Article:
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A First Time Buyer's Guide to Getting on the Property Ladder

13/09/2013 14:12 BST | Updated 12/11/2013 10:12 GMT

Everyone always says that renting a property is like money down the drain, but what if you just haven't got the cash to buy? Don't worry, because here you'll find a guide to the options available to you - so that you can afford to make that move.

Over the past year, property prices have already increased 20% in some areas. According to Halifax the average house price in the UK is now over £170,000 - the highest amount in five years. Look behind the averages and the picture is even scarier for many first time buyers, with many simply priced out of city areas. What's more, many parents are starting to worry 'How will my children ever afford to live around here?'.

With a little bit of know-how, it's still possible to get a foot on the property ladder - and shared ownership with a friend or friends is one way of making that first step. If you can afford to buy a whole house, there are plenty of ways to save money and make the buying experience a bit less painful, whether you snap up a bargain at auction or get a cheap deal from developers.

A Helping Hand

In 2012, the Government announced plans to introduce interest-free equity loans in the form of the Government Help to Buy scheme. This is where the Government provides up to a 20% equity loan, with the buyer putting down the remaining 5%. The Government will gain from appreciation as they own 20% of your home once the property is sold and as a buyer, you'll still own 80% of the property - a great deal that many people are taking up. Help to Buy is currently available until to the end of 2014 so many people are trying to get on the ladder via this method during this time period.

Shared Ownership

This is where you can buy a share in a house and pay rent to a housing association on the part that you don't own. After a set period, you can buy the landlord's share or even sell your share on. Usually it costs the price of your mortgage payments plus rent., but you may also have to pay a reservation fee to the housing association. With this method, buyers can buy into a home that they could never afford outright. Rents are set to inflation, rather than interest rates, so you are protected from fluctuating mortgage payments. There are shared ownership waiting lists that you can join, with priority given to council or housing association tenants. S Direct House Buyer have recently commentated on how to identify hotspot areas.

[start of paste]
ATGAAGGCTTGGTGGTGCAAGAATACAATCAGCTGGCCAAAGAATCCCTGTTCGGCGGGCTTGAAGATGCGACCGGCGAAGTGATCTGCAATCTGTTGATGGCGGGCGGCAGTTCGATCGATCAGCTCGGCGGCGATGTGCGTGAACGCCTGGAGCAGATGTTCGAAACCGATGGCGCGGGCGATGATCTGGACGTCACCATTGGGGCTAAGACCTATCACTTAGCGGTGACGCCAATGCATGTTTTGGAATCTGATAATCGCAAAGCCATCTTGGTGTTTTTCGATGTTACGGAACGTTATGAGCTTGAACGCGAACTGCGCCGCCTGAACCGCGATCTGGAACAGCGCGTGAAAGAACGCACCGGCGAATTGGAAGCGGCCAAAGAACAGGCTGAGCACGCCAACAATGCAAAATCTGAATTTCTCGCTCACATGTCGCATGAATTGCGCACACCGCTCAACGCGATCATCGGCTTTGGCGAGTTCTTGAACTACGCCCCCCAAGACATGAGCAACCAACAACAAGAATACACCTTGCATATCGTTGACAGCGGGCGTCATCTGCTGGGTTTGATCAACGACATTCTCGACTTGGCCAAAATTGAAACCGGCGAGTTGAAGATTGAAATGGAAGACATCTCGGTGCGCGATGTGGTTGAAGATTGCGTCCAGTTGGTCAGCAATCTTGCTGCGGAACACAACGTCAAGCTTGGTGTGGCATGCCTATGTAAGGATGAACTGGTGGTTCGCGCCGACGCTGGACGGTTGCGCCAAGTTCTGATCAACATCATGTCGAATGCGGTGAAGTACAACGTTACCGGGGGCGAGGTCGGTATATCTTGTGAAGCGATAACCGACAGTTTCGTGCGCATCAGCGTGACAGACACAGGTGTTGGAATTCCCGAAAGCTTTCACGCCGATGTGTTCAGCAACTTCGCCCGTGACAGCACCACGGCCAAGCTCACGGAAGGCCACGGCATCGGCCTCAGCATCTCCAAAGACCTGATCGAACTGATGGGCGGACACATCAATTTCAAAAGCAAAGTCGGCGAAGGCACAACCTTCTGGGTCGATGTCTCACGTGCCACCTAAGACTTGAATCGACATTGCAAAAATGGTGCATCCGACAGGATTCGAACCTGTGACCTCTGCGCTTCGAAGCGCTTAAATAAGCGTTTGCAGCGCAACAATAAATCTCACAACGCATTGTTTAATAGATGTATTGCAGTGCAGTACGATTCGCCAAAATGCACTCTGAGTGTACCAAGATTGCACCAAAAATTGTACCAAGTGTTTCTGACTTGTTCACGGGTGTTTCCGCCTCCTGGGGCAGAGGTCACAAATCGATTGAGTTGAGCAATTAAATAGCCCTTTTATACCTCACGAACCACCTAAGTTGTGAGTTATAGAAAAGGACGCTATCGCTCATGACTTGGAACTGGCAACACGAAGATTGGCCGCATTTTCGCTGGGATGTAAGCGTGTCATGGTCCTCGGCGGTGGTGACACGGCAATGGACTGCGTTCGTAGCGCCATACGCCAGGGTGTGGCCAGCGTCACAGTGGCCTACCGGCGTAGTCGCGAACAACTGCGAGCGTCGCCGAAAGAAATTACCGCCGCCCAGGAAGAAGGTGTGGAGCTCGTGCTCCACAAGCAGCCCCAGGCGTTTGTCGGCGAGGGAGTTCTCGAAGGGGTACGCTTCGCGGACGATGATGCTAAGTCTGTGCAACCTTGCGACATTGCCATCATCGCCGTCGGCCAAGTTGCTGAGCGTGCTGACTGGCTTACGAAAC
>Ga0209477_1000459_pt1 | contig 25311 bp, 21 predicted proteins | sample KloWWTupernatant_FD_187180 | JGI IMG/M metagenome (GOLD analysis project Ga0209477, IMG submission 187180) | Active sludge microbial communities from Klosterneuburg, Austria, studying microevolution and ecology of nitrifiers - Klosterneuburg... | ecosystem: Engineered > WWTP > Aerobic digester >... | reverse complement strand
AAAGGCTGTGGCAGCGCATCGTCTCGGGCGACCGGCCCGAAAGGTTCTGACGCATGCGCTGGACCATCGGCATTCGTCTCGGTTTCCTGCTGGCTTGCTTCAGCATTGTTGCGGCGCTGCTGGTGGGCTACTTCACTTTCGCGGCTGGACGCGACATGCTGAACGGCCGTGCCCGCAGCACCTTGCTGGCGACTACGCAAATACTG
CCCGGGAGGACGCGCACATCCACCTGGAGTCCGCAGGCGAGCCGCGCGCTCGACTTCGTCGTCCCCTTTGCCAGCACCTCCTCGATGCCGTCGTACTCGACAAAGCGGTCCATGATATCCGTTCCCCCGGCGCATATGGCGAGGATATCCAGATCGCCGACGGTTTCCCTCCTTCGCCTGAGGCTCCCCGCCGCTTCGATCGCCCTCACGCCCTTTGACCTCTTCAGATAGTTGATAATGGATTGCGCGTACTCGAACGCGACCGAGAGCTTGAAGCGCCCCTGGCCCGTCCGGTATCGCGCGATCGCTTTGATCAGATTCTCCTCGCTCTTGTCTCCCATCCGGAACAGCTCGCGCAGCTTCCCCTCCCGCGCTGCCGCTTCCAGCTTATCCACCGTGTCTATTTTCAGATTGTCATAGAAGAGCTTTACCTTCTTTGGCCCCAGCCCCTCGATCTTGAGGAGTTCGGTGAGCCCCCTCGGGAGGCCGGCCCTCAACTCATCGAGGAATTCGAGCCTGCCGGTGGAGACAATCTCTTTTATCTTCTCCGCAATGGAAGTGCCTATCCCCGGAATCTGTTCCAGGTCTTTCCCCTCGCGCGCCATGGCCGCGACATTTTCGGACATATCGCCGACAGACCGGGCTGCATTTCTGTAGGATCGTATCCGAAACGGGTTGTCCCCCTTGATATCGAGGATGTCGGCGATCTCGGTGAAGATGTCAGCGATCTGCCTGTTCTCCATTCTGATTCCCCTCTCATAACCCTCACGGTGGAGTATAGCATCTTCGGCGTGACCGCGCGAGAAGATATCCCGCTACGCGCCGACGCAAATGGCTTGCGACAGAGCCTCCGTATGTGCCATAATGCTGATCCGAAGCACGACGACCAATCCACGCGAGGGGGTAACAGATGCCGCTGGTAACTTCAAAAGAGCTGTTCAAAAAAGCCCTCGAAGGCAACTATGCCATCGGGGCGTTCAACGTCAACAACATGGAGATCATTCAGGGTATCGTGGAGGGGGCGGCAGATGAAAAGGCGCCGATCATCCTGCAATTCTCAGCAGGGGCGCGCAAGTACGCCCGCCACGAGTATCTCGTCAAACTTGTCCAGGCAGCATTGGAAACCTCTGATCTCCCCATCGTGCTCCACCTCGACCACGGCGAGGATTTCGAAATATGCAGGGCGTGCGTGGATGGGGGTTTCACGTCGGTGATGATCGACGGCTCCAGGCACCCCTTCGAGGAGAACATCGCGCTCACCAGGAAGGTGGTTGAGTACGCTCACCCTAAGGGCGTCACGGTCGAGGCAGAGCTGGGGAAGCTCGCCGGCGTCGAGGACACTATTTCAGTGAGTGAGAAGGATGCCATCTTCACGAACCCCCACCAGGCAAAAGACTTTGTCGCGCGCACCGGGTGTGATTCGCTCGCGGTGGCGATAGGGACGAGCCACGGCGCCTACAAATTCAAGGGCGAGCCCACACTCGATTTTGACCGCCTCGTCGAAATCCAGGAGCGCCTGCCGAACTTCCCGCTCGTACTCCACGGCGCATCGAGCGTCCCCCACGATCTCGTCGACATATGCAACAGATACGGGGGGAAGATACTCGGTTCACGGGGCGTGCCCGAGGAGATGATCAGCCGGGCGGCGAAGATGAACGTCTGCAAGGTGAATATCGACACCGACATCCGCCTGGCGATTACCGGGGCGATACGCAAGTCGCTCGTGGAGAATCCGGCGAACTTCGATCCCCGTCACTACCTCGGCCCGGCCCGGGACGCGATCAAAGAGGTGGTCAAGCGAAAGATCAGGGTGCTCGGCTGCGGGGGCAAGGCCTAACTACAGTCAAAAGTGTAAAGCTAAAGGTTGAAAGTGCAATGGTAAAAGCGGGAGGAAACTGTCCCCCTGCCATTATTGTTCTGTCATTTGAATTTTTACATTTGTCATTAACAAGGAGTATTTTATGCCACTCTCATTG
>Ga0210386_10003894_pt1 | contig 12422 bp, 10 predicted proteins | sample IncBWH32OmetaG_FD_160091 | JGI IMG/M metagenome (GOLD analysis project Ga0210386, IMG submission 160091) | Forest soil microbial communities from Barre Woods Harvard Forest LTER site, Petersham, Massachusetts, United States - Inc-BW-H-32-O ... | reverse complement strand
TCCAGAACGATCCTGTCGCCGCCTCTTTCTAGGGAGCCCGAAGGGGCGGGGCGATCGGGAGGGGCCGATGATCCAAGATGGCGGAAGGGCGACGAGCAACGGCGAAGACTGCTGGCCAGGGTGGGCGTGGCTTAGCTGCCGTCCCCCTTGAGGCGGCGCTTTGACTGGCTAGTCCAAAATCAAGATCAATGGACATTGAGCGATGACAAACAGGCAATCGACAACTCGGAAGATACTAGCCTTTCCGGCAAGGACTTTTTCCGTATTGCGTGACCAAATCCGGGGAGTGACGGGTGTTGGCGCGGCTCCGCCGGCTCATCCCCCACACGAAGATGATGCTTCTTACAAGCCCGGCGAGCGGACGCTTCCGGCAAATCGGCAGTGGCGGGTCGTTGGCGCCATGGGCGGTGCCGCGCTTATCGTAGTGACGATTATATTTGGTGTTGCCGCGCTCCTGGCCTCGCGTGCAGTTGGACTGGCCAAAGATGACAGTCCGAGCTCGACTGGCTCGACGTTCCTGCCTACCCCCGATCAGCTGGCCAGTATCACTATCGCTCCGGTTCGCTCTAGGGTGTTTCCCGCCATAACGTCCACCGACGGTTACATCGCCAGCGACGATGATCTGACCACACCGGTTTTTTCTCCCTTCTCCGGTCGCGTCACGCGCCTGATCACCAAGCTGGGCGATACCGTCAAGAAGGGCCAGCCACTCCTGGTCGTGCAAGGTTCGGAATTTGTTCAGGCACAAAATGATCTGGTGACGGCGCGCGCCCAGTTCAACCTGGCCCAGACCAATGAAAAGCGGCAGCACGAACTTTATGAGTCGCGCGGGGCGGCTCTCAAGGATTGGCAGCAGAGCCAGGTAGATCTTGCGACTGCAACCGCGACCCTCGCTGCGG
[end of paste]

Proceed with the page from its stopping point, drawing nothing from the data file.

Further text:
Buying with Friends

It's useful to know that up to four people can be named on a single mortgage agreement - the typical mortgage limit will be 3.25 times the salary of the highest earner, or 2.5 times the two highest salaries.You need to draw up a Document of Trust or co-habitation agreement through your solicitor, setting out the details of each partner's share of the property and giving each of you first refusal on the other's stake in the event that one decides to sell up their share. According to Direct House Buyer,"considerations such as good transport links and locality of work are important considerations that need to be agreed upon with all parties".

What it costs: Your share of the deposit and mortgage plus the cost of drawing up the co-habitation agreement (around £150).

Pros: It is another cheap way to get your foot in the door and the arrangement will enable you to split any development and maintenance costs, as well as bills.

Cons: You need to get on very well. If one wants to sell out but the other can't or won't buy the remaining share, a lengthy stalemate could ensue. Also, each partner in the purchase is liable for the full mortgage payments in the event that the other drops out. For this to work you need suitable friends, a suitable house and a lender.

So there you have it, proof that it can be done.